I have a friend who got me onto the expression “steamy carbs”. You know – those king-of-carbs dishes you crave, such as just-out-of the-oven cheesy macaroni, hot chips, warm toast smothered in much-salted butter, garlick-y garlic bread – the list goes on. In other words, the best of the good stuff.

After dining at Restaurant Leo I can comfortably say that the extremely wonderful cauliflower gratin can, and should be, added to that triumphant list.

The dish isn’t fancy, just florets of cauliflower mixed with two cheeses – fontina and Parmigiano Reggiano – along with leek and a generous amount of Pepe Saya’s uncultured butter. There’s a squeeze of lemon, some thyme and toasted panko scattered over the top to give it a golden, crusty lid.

When a smart diner orders it from the entree menu, the ramekin is popped in the oven and it arrives at the table piping hot. I mean, what’s not to love?

“We have sold over 500 since we opened late June,” owners Federico Zanellato and Karl Firla tell us.

Restaurant Leo, which opened right as Sydney’s lockdown happened, is a glorious new CBD laneway restaurant that feels like the city version of much-loved Fratelli Paradiso. Like that Sydney institution, Leo is doing things simply – but extremely well. Case in point: the gratin. (That’s because of who is behind it: Zanellato of Pyrmont’s Lumi and Firla of now-closed Newtown fine diner Oscillate Wildly. The floor is run by restaurant manager Alex Grenouiller.)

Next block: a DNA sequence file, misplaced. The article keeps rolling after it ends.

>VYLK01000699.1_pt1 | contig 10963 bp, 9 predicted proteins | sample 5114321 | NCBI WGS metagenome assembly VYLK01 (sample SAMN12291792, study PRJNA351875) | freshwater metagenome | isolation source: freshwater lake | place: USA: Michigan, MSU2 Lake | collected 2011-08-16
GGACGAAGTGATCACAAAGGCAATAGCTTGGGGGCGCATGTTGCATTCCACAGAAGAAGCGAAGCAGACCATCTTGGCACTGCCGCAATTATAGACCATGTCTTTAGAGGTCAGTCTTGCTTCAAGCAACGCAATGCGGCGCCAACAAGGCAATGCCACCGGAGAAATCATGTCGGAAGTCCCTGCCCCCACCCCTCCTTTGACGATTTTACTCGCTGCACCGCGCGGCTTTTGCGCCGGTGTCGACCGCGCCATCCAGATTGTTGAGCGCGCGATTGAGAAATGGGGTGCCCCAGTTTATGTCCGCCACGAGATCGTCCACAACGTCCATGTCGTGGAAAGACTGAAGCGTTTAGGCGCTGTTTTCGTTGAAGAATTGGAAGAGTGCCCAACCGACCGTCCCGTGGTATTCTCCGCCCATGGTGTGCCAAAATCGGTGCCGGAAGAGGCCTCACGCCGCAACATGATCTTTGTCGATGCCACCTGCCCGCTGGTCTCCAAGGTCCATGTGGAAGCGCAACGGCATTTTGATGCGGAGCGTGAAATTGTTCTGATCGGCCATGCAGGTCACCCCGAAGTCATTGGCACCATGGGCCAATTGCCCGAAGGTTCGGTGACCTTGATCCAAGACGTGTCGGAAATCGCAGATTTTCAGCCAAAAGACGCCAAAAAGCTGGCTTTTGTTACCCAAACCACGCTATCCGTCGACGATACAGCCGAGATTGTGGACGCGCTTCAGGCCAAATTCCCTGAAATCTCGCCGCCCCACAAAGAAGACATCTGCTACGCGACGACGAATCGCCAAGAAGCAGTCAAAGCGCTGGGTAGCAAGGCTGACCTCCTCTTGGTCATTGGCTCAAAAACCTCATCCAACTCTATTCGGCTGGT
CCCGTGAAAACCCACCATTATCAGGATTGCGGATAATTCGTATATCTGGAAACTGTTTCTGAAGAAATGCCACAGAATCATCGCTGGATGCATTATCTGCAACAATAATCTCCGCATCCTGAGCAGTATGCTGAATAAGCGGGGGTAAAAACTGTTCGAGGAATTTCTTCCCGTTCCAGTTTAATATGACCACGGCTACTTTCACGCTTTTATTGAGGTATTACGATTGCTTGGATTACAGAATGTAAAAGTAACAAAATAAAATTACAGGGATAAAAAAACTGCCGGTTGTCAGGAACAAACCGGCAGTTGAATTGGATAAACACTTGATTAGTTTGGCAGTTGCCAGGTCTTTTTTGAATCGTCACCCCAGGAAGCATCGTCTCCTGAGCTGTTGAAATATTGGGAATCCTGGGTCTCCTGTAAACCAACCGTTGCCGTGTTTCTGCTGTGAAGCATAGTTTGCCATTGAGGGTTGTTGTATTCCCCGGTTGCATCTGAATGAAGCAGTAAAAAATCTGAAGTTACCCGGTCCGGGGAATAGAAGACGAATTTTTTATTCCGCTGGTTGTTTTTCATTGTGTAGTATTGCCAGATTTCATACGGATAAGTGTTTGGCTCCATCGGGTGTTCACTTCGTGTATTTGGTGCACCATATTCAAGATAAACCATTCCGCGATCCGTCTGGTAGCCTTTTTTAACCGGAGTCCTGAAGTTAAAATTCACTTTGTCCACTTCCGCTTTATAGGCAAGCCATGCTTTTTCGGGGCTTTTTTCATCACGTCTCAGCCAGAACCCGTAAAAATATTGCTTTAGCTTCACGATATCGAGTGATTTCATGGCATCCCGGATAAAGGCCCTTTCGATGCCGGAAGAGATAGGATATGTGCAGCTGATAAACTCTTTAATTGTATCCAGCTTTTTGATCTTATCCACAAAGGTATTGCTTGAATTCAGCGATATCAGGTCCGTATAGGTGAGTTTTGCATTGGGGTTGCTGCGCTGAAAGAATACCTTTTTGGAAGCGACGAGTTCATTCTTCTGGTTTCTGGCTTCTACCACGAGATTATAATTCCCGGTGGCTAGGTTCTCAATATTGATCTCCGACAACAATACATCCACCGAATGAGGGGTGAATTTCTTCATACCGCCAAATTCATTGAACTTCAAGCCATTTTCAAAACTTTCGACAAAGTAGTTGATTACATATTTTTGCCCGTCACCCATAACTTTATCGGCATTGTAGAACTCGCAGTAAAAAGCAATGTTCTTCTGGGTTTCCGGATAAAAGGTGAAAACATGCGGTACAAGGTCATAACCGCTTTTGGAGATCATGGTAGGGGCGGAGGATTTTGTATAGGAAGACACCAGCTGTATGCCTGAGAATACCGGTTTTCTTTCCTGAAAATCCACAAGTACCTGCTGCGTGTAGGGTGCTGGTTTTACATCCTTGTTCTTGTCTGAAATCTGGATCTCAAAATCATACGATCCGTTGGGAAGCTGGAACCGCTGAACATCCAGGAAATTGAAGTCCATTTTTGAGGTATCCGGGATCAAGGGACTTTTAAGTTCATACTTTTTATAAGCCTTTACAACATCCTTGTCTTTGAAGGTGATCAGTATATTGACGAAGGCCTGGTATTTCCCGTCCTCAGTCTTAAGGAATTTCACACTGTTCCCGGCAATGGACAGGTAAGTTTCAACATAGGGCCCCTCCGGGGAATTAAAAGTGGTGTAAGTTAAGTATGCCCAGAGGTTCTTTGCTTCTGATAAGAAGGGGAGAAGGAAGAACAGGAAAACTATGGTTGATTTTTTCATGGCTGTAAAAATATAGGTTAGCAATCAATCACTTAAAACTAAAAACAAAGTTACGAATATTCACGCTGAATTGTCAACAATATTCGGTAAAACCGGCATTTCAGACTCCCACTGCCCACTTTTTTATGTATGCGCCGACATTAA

In winter you can up the deliciousness by adding black truffle, which is shaved onto the cauliflower gratin at the table. This addition is, of course, very tempting, but the dish stands alone without it.

It’s perfectly gooey, salty and bitey thanks to the fontina (here, a washed rind cow’s milk from Aosta in Italy). It’s also stringy. Dig a spoon in and lift it towards your anticipating tastebuds and tentacles of cheese emerge as if the dish is resisting this final destination (my mouth). It’s moments like these you wonder if you’ve made the right decision: to bring a dining buddy. It means I had to share – boy, life sure is hard sometimes.

I say pair it with a glass of Paltrinieri Radice Lambrusco – a surprisingly tropical, lightly bubbly, pretty-pink sparkling – and you have a match made in CBD-laneway heaven.

“I Can’t Stop Thinking About” is a series about Sydney dishes Broadsheet Sydney editors are obsessed with.